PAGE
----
Even people who aren’t fans of sci-fi or avid A.I. enthusiasts know that in 1997, IBM’s “Deep Blue” chess computer defeated the then world chess champion at the time, Garry Kasparov, but relatively few of us are aware of the fascinating developments in other narrow domains of skill where artificial intelligence is gaining ground at incredible speed.
1. Rocks, Paper, Scissors
Researchers at Ishikawa Watanabe Laboratory trained a robotic system to win 100% of all games of “rocks, paper, scissors” against humans. A camera tracks the motions of the opponent’s hand, recognizing minute and nearly indistinguishable changes in the hand (within 1 millisecond) in order to counter with the right response.
I’d like to see what happens when you put together two of these robots to face off. The researchers see this see this as an opportunity to for human-machine collaboration, with future applications allowing for robots to pick up on human movement to aide in a working task.
2. Super Mario
“Neuro-evolution” was used to develop a Super Mario-playing artificial intelligence that can positively fly through levels at amazing speeds. The machine has broken down the important element of the game (including platforms, walls, enemies) into different, identifiable symbols that it uses to navigate the levels of gameplay with ease.
This isn’t the first time we’ve talked about “evolving” AI behavior here at Emerj, but it’s probably the first time it’s been brought up the context of gaming (a topic that we admittedly don’t cover much of), and it’s an interesting expose of the potential power of neural networks and machine learning.
Though this isn’t the first time we’ve discussed the “evolution” of artificial intellignece behavior (the most recent was this article with Dr. Jekan Thanga on “evolving” the behavior of robots), it’s probably the first time we’ve ever talked about the concept applied to gaming. Not video proves to be a fun expose into the possibilities of narrow AI, and using gaming as a petri dish for machine learning.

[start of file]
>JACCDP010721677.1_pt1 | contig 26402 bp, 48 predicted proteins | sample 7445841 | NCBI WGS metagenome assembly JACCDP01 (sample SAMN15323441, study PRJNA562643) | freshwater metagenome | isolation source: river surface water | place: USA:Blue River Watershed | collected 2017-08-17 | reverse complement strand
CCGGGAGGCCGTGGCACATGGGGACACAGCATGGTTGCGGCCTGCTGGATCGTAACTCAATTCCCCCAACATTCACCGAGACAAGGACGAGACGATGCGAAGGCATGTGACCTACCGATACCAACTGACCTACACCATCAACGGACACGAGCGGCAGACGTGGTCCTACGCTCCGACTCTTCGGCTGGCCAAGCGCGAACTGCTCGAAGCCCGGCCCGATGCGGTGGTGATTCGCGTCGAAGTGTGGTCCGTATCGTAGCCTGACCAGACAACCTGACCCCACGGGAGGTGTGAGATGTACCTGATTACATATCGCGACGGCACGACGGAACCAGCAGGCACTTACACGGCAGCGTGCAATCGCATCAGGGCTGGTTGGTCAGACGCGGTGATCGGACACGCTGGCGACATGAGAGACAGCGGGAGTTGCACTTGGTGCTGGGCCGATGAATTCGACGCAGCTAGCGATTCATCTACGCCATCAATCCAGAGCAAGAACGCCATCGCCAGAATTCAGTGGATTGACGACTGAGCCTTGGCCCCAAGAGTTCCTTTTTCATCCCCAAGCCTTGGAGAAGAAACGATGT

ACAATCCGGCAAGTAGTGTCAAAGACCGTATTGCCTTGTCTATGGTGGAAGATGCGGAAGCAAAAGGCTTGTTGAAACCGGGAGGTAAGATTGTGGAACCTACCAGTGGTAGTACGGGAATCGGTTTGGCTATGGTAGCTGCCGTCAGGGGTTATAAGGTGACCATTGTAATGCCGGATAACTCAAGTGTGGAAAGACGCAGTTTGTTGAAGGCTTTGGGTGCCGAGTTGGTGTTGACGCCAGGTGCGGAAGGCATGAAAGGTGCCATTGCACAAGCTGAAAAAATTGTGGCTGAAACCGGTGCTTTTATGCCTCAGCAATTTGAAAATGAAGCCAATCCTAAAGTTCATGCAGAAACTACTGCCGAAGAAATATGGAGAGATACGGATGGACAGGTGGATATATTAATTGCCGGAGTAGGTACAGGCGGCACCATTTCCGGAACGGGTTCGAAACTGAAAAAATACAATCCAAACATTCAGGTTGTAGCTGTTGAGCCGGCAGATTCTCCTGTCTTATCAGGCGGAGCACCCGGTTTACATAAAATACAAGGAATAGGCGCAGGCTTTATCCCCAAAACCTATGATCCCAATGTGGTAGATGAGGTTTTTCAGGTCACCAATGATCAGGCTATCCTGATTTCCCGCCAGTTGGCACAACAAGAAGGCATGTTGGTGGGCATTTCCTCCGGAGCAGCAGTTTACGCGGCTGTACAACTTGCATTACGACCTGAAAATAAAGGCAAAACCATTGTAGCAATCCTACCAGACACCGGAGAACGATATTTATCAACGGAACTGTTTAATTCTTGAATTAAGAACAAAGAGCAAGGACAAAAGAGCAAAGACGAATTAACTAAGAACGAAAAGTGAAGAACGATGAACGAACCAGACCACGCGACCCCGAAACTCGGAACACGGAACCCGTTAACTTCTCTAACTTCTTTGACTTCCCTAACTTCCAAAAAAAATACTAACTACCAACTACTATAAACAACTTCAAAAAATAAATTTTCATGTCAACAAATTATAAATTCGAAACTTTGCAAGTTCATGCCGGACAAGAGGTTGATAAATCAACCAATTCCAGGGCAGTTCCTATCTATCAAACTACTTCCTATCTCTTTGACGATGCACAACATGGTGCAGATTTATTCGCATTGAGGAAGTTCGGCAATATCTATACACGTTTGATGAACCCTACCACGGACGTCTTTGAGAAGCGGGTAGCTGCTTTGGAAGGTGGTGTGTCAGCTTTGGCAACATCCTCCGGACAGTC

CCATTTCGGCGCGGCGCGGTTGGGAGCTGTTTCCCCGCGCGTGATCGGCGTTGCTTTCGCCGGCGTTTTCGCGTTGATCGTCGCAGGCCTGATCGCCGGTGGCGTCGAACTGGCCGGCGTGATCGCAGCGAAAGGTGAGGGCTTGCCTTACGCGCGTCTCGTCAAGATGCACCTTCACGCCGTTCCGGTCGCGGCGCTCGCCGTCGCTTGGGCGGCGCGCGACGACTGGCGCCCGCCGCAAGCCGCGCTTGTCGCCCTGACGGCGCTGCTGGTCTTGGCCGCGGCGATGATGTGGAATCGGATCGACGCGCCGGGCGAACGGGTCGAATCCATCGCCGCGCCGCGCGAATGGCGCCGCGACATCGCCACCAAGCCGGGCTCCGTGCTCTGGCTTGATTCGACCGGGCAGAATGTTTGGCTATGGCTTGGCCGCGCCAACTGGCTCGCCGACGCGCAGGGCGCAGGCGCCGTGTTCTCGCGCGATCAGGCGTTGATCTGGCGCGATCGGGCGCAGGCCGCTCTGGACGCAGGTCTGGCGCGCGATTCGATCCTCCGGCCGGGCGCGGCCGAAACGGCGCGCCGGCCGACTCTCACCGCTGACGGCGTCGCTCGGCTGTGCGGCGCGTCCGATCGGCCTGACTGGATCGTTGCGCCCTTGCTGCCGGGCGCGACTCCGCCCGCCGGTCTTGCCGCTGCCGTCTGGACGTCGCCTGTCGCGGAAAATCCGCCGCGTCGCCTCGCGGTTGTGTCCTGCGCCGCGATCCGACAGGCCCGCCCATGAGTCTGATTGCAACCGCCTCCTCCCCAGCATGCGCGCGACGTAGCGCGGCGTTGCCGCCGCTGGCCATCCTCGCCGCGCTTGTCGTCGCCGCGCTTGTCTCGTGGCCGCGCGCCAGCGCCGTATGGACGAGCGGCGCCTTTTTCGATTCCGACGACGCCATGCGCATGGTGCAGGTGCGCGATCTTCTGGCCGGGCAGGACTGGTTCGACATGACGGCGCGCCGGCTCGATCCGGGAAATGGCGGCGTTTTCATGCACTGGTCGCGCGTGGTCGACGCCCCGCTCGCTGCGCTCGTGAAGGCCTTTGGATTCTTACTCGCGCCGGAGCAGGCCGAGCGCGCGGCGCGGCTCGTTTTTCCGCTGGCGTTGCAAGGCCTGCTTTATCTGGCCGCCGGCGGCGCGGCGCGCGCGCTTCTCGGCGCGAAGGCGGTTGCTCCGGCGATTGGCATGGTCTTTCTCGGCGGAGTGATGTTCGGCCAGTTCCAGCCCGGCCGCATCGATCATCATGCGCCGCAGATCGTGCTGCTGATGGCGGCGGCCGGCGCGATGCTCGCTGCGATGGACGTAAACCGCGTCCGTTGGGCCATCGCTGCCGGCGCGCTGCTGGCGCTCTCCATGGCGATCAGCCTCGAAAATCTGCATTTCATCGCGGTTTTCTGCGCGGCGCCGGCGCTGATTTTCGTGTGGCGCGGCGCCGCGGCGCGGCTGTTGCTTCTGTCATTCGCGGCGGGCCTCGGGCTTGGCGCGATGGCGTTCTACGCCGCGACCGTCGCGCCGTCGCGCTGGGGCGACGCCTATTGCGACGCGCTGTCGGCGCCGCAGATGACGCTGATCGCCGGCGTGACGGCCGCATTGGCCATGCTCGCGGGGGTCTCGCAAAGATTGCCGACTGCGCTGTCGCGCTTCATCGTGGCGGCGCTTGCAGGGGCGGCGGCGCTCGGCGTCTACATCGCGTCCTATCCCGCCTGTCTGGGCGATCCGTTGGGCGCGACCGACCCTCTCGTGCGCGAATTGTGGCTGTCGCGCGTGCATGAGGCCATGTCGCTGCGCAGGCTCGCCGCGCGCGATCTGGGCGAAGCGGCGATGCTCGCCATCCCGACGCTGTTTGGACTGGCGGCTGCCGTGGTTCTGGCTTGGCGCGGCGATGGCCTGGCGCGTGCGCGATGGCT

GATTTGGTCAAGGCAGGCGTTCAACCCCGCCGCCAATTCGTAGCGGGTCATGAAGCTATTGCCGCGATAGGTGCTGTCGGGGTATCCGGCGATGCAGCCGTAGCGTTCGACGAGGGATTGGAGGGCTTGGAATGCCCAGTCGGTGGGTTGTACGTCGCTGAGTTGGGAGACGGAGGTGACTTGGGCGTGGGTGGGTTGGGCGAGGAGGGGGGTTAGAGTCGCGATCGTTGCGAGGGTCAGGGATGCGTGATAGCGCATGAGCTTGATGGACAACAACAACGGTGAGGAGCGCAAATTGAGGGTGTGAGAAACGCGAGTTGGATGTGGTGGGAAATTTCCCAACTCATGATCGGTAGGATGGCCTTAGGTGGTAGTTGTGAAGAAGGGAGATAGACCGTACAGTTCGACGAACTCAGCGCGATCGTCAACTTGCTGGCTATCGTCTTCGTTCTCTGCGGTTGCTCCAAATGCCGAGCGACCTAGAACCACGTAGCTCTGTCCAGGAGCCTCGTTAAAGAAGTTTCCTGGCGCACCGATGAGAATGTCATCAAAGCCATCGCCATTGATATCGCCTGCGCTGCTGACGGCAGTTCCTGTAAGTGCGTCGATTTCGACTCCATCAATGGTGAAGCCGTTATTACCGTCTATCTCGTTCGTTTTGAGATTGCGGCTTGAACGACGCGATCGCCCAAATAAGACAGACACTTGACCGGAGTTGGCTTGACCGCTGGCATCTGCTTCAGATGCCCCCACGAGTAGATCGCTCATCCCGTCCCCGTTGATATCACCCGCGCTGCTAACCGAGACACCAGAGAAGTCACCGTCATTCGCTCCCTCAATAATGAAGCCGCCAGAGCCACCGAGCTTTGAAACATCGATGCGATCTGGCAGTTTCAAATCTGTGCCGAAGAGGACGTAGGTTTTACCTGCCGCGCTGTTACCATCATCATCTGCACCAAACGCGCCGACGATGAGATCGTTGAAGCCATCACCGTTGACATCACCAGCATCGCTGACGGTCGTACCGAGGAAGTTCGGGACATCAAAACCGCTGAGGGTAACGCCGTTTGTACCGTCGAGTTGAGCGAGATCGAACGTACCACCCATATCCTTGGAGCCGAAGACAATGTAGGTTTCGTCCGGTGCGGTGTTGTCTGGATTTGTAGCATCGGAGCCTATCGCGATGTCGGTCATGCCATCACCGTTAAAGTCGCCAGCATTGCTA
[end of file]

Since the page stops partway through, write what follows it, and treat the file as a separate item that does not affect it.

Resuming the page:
Even after computers trounced the best human players in backgammon (1979) ,checkers (1994), and chess (1997), some experts speculated that the complexities of the 2500-year-old game of go could not be mastered by a machine. Unlike with chess, today’s best go computers cannot regularly defeat the absolute best human players – but they’re taking on expert players and winning – a feat that would have been close to inconceivable just 10 years ago.
Even when backgammon (1979), checkers (1994), and chess (1997) titles were taken over by machines, the 2500-year-old game of go was proud that their game was a demonstration of the higher powers of human cognition and creativity… and that the game might be impermeable to machine opponents who were worthy of being taken seriously. A lot of that has now changed.
At this point in AI’s development, even skeptics are beginning to consider that human victories won’t be the norm forever. An article in MIT Technology Review put it more bluntly: “One of the last bastions of human mastery over computers is about to fall to the relentless onslaught of machine learning algorithms.
Part of me feels disappointed that the superiority of the human mind is under siege… but the upside is that when computers can write better articles than humans (they’re coming close), I’ll have a lot of time freed up in the morning.